You probably know that fiber is an important ingredient for a healthy diet. But if you’re like most Americans, you aren’t getting nearly enough of it.
Though it’s best known as the nutrient that helps keep you regular, fiber has other major health benefits. That’s why doctors and nutritionists are urging people to prioritize it.
“I always joke that fiber is my favorite f-word,” says Caroline Susie, registered dietitian and spokesperson for the Academy of Nutrition and Dietetics. A fiber-rich diet can help with weight management, blood sugar regulation, and cholesterol and blood pressure levels, she points out—all of which are risk factors for heart disease and stroke, two of the leading causes of death among U.S. adults.
People who consumed the highest amount of fiber were 15% to 30% less likely to die from cardiovascular-related events compared to those who ate the lowest amount, according to a 2019 meta-analysis published in The Lancet. And an older study published in the American Heart Association journal Stroke found that a person’s first-time stroke risk dropped by 7% for every 7-gram fiber increase in their daily diet.
Aside from reducing disease risk, adequate fiber intake can improve your quality of life through better gastrointestinal health and improved energy levels, Dr. Mona Bahouth, stroke neurologist and Assistant Professor of Neurology at Johns Hopkins Hospital, tells Fortune. “A balanced diet including healthy fiber has the potential to influence long-term wellness and brain health for all,” she says.
Here’s what you need to know to transition to a high-fiber diet.
What is fiber?
Fiber is a carbohydrate found in plant-based foods that can’t be completely digested by the body. Generally speaking, there are two kinds of fiber: soluble and insoluble. They’re found in different sources, but both are good for you and serve similar functions in your body.
- Soluble fiber can be dissolved in water and helps stabilize blood sugar and reduce cholesterol. It’s found in beans, avocado, and pears.
- Insoluble fiber cannot be dissolved in water and helps move food along the digestive tract; it can prevent or relieve constipation. Insoluble fiber is found in whole wheat flour, cauliflower, and potatoes.
How much fiber do I need?
Only 5% of Americans are getting enough fiber, studies show. Most of us are falling far short, consuming only around 10 to 15 grams a day.
The American Heart Association recommends most adults get at least 25 grams of fiber daily—that’s about 8 to 10 grams per meal.
These guidelines don’t account for body differences like height and weight or health history, but your doctor or nutritionist can help you determine the right amount of fiber for you.
What are some high-fiber foods?
Food groups that are high in fiber include legumes, nuts and seeds, fruits, vegetables, and whole grains. Here are some high-fiber favorites Susie recommends:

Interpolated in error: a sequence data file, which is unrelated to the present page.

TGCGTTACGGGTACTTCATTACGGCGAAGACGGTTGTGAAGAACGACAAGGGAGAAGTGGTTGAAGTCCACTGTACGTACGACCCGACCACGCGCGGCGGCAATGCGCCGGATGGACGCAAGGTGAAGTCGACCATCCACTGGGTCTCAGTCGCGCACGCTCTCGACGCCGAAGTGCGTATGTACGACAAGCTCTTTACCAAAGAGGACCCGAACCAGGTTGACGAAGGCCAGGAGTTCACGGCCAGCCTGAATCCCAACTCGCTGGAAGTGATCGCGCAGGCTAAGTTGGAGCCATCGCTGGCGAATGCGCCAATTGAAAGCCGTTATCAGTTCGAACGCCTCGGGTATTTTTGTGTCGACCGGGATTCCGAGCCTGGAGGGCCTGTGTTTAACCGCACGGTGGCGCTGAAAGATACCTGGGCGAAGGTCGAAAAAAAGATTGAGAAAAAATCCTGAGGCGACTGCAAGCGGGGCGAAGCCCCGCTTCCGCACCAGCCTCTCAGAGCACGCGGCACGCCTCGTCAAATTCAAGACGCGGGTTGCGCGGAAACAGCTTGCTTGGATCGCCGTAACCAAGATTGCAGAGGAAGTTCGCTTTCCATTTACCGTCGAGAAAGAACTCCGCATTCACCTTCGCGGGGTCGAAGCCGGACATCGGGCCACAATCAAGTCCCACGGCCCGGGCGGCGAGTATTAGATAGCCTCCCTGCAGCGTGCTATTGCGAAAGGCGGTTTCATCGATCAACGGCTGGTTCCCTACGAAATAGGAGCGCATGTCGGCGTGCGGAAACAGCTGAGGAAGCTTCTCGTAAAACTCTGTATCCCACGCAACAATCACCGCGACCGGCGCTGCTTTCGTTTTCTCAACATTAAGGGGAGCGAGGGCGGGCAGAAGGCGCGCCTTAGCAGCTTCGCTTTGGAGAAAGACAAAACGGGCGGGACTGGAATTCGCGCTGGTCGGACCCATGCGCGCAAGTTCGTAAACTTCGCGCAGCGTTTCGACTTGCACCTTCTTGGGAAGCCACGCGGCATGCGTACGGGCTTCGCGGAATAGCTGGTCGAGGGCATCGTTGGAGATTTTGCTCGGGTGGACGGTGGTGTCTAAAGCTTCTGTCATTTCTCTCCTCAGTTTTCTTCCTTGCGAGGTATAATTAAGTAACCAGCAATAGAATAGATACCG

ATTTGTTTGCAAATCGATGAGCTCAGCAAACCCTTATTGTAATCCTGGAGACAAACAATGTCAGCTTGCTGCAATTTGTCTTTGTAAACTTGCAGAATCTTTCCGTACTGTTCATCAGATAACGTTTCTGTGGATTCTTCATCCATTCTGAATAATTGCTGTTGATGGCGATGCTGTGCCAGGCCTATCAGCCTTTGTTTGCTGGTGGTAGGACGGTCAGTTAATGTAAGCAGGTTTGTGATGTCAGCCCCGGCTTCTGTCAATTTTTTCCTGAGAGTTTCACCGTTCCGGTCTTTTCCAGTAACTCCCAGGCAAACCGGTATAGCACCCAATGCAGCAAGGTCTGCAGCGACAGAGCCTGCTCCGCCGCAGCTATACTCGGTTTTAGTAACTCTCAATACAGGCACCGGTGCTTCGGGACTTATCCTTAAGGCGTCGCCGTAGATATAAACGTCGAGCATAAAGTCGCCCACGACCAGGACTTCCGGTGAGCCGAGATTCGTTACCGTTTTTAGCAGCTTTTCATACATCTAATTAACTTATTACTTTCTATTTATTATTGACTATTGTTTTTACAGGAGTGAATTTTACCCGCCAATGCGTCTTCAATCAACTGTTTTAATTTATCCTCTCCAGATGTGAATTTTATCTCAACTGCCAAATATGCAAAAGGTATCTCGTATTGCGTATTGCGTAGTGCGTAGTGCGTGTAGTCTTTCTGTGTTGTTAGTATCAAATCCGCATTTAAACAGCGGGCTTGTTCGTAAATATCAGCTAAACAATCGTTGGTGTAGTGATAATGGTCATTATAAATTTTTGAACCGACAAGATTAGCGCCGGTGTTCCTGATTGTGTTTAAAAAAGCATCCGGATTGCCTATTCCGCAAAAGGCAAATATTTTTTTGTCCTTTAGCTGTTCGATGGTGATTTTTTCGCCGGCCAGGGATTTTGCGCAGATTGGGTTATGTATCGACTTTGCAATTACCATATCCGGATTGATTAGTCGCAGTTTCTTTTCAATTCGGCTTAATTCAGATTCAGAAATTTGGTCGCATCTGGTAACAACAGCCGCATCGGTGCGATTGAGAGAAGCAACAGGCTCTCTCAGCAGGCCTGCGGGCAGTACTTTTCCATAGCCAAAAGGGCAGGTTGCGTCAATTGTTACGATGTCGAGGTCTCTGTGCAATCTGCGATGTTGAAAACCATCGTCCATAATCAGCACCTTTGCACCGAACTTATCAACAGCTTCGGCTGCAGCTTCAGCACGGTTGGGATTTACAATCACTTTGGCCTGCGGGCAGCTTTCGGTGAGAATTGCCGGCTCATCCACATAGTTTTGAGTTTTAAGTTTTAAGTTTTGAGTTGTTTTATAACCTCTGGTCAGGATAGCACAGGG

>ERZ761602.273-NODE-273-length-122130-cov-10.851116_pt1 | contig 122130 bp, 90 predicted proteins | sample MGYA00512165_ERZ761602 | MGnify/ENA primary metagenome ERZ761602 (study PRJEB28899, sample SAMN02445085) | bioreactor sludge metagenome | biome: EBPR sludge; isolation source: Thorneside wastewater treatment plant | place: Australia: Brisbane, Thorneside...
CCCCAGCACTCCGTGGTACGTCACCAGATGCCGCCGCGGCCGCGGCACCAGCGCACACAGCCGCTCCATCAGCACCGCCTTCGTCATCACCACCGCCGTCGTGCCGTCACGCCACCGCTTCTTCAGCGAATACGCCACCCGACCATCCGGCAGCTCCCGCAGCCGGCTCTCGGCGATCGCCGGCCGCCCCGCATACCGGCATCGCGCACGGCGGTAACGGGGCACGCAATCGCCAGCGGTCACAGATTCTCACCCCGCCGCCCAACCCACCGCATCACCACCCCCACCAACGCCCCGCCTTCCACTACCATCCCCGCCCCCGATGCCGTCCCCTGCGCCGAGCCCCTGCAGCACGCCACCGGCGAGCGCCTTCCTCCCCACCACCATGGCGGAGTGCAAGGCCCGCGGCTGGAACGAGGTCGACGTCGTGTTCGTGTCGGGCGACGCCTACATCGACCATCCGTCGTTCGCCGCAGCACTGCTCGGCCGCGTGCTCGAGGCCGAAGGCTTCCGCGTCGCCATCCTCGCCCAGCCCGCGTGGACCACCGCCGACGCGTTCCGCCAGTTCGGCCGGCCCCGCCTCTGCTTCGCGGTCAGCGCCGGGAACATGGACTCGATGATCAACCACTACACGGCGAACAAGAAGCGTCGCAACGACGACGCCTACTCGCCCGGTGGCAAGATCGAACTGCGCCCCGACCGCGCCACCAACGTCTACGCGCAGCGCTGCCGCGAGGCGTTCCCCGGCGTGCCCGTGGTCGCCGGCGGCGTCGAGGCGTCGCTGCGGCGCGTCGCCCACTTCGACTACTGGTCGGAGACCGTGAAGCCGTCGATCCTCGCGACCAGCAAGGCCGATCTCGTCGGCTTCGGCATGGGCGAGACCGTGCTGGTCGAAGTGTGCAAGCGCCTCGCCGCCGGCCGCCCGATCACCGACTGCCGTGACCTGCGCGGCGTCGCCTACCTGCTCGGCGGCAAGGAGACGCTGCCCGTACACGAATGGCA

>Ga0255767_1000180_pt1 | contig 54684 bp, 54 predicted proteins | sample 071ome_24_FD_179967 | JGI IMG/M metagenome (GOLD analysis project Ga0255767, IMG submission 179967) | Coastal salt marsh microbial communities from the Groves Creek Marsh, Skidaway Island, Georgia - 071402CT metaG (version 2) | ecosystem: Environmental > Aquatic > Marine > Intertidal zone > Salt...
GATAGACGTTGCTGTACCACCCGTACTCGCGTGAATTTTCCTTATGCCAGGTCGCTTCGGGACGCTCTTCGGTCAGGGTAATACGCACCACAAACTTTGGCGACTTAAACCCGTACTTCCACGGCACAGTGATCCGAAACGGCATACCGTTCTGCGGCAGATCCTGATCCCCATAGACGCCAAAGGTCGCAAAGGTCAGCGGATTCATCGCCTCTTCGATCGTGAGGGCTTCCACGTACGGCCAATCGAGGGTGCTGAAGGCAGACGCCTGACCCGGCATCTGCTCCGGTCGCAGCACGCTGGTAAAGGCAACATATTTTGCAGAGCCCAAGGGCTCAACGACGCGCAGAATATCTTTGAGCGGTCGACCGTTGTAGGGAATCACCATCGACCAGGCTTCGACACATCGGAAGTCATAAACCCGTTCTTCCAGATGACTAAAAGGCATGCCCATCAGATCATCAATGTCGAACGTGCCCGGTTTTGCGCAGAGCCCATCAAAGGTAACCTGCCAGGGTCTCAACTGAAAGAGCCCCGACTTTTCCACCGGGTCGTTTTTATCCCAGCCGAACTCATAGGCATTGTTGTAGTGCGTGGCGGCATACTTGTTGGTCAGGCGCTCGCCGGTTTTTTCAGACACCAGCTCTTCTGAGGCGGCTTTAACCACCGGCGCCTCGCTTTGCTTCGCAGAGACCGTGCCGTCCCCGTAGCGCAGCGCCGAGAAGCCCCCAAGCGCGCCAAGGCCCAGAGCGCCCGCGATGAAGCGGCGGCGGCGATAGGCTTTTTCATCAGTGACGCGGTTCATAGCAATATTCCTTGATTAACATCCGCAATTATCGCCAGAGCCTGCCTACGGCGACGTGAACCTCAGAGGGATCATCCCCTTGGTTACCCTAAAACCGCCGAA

- Fresh fruits like strawberries, oranges, blueberries, apples, and pears with skin
- Fresh vegetables like broccoli, Brussels sprouts, green peas, and potatoes with skin
- Split peas
- Chia seeds
Should I take fiber supplements?
There are dozens of fiber supplements on the market. But Bahouth says it’s better to reach for whole foods. Studies have shown that supplements may not offer the same benefits, like the feeling of fullness that comes from eating fiber-rich foods. Supplements may also be missing vitamins, minerals, and other nutrients that come from food—and such supplements may also cause gas and bloating.
Still, there are some situations in which supplements might be helpful. “Be sure to talk to your doctor before you begin a fiber supplement, as there could be an interaction with certain medications,” Susie cautions.
How can I add more fiber into my diet without supplements?
Here are three simple ways to add more fiber to your diet, according to Susie:
- For breakfast: Add 1 tbsp chia seeds to your yogurt (10 additional grams of fiber).
- For lunch: Add 1/2 cup green peas to your salad (4.5 additional grams of fiber).
- For snack: Add in 1 cup of berries (8 additional grams of fiber).
“That is 22.5 grams of fiber on top of what you are already consuming, and all before dinner,” she says.
How quickly should I increase my fiber intake?
When increasing your fiber intake, go slow—you’ll want to give your body a chance to adapt. “Adding too much fiber too quickly can lead to gastric distress (gas, bloating, and cramping),” Susie advises.
Try adding just one more daily serving of a fiber-rich food to your diet for a week or two. If you feel OK, add another daily serving for a week until you reach your goal. “Increase your water intake as you increase your fiber intake,” she recommends. “Fiber works best when it absorbs water. This will help for a more comfortable experience in the bathroom.”